Thank you once again. 🙂

  • Thanks for this info.
    What is their migration pattern? I see them around August near Bangalore… and they stick around for a while. Even now, in April I think they are there (they were there in March, and I haven’t been that side since mid-March, for obvious reasons). When and where do they migrate to and from?

    • In South India, Pelicans are local migrants. I have seen them start flying out to their nesting areas during October – December and start returning around this time of the year.

      Since they are local migrants, there is always a chance you may be able to see them throughout out the year depending on the areas you are in / you visit. There are nesting sites in and around Bangalore as well.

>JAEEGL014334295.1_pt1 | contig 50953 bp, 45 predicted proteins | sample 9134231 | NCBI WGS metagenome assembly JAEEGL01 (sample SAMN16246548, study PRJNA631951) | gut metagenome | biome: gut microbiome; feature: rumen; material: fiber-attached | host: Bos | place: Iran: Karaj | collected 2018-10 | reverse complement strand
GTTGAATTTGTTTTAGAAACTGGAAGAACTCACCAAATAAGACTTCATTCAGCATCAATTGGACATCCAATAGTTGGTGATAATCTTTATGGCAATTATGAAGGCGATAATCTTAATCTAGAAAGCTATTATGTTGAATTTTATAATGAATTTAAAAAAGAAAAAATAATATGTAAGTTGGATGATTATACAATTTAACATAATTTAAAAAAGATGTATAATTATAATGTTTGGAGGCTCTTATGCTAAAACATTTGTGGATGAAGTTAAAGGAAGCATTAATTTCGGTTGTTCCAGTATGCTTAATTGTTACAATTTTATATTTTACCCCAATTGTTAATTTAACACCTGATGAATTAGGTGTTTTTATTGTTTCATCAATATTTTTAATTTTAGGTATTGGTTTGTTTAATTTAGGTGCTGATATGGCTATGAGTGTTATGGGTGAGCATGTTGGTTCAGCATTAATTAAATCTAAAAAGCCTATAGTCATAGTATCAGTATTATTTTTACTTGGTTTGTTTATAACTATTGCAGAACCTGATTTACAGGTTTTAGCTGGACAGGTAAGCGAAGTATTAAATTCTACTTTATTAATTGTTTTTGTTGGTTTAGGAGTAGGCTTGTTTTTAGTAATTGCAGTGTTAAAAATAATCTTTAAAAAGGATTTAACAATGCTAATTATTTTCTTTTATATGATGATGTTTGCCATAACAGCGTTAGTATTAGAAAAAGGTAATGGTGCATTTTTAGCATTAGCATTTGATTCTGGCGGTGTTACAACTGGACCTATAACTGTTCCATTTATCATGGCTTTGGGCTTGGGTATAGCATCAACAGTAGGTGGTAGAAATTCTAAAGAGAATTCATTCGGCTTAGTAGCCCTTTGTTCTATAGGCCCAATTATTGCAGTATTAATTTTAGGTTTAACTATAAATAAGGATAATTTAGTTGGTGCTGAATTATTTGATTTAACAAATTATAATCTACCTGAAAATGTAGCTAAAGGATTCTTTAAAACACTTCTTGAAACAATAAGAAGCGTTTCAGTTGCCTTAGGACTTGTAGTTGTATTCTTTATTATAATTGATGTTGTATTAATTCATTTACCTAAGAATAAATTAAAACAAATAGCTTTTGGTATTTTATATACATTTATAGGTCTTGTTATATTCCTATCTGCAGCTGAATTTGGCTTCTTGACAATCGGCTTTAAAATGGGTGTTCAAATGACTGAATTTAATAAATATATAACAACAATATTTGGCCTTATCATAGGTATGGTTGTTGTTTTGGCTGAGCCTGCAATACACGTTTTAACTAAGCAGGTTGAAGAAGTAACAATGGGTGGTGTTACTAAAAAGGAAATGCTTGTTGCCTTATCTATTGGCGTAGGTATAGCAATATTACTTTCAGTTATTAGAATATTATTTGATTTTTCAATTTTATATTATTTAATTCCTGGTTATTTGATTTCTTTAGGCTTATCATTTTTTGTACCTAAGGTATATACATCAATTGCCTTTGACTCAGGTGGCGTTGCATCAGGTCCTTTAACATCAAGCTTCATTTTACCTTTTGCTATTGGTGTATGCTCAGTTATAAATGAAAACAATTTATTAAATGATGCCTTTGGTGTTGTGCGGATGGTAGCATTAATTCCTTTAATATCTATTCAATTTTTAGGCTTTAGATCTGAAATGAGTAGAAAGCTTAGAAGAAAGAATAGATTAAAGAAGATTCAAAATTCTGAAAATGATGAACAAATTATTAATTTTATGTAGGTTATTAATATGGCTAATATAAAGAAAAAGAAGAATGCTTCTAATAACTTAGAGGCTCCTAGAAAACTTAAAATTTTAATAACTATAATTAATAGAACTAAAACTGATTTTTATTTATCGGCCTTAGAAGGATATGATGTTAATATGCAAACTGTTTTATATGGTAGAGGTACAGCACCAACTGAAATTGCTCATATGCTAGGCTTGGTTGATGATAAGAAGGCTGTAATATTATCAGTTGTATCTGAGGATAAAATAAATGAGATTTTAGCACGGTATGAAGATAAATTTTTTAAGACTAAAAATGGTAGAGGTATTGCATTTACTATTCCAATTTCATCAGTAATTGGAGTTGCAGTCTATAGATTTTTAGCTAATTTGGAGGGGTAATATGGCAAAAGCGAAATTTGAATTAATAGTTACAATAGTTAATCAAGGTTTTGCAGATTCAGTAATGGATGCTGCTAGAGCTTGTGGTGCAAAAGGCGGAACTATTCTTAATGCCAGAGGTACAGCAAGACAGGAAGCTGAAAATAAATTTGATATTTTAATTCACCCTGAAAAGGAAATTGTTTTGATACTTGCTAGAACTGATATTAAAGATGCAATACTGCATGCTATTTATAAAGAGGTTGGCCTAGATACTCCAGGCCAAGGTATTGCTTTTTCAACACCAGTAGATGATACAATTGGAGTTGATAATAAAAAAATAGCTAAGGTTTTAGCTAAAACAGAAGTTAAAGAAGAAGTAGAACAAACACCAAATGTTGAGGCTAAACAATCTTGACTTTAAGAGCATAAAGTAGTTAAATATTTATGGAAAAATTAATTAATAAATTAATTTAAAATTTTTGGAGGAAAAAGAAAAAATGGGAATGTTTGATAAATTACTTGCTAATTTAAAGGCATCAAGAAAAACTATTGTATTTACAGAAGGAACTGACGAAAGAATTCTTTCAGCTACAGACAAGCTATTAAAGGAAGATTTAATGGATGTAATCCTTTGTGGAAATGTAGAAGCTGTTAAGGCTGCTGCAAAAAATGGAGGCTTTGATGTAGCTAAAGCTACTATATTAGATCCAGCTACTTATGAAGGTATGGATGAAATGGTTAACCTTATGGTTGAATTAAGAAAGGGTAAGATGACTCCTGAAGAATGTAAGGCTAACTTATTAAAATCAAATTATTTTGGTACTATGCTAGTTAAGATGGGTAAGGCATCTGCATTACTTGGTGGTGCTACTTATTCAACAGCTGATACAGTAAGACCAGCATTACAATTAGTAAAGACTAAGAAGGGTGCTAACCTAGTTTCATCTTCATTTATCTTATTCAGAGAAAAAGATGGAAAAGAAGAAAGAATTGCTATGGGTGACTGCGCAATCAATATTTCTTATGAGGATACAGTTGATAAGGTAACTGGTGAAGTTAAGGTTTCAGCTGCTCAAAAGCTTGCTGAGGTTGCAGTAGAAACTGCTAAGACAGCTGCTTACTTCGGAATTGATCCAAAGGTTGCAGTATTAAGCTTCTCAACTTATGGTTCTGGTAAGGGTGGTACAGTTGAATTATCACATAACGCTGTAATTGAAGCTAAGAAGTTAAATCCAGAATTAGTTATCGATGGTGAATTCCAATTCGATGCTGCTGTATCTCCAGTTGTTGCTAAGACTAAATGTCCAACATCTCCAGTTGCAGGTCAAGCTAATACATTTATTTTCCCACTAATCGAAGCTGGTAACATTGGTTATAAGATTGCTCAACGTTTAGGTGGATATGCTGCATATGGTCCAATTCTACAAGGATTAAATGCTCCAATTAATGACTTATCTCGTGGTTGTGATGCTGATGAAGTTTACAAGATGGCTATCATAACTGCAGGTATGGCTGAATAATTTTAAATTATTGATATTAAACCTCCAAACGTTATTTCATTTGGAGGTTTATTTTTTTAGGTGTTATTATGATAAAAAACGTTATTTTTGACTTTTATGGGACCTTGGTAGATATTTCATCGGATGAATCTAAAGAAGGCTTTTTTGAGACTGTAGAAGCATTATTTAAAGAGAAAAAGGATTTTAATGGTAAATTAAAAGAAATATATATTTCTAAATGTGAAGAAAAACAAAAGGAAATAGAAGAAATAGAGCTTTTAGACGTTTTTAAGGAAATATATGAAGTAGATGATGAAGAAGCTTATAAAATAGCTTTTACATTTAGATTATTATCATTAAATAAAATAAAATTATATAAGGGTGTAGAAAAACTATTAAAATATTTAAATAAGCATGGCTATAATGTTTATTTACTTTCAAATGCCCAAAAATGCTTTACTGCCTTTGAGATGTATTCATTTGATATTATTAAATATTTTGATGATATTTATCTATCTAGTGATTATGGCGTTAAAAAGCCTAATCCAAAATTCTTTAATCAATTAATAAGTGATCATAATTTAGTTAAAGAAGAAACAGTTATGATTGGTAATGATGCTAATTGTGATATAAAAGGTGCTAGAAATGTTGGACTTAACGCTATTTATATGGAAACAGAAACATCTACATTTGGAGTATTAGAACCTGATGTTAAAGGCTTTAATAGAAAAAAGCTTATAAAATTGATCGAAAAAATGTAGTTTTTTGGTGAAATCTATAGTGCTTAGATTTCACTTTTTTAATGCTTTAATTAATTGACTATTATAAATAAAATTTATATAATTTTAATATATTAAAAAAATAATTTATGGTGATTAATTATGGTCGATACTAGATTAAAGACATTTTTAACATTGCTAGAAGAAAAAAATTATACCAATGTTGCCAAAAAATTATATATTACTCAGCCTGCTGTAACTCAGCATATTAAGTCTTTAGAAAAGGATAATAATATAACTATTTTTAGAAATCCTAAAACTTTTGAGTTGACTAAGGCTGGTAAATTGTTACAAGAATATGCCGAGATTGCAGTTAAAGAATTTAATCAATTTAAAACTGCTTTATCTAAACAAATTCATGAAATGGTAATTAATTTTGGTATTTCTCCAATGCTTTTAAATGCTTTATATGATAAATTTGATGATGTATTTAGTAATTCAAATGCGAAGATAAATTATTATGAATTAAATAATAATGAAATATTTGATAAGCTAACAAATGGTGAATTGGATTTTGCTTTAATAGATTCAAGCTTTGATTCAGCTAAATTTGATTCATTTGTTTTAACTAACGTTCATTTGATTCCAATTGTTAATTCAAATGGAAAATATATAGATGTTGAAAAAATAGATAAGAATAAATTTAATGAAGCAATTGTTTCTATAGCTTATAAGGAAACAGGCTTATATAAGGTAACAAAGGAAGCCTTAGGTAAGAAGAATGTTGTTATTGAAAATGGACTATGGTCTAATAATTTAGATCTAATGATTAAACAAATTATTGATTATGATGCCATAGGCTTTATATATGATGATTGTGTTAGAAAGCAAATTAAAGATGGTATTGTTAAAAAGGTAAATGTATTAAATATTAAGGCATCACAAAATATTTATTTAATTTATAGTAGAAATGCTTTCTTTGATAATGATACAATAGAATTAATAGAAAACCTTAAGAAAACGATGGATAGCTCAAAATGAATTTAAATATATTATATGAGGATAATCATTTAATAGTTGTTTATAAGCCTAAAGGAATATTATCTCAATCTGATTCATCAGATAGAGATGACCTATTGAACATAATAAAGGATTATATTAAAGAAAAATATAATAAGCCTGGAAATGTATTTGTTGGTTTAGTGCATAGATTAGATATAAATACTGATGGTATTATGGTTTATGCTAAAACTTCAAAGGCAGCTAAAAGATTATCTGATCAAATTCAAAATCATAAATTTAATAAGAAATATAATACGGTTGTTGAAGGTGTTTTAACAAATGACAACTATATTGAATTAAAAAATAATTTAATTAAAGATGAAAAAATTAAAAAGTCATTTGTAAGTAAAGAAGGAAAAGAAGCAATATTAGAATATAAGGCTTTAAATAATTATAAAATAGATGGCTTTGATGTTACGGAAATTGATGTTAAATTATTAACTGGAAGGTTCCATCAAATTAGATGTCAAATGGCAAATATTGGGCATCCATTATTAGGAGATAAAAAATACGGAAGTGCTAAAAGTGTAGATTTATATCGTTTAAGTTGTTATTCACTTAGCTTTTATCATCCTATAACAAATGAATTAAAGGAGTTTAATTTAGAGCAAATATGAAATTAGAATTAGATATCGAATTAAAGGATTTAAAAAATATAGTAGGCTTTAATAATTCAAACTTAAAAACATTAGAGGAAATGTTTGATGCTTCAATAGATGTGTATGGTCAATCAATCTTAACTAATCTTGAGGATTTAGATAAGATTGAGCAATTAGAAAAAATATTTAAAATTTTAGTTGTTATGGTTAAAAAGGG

Thank you for visiting.

  • Thanks for the Pelican blog. It is real good to know about this bird. It has amazing features wings eight feet wide and the way they feed their little ones, with complete discipline the little ones line up and cannot take more than their share. Full credit to you for this wonderful search . And the photographs are real fantastic I feel like putting it in my room. Buddy keep it up love to have more such blogs.God bless you.LOVE R P .

    • Thank you, Sir for the kind and encouraging words. I will continue to do my best.

      Which is the picture you like the most? I will have it sent to you. 🙂

  • #6 – terrific photograph! RH

  • Kavisha Singh

    Beautiful photography as usual! You should link this blog to Instagram or Twitter for wider readership. I follow a bunch of nature photographers on there.

  • Wonderful post. Thank you.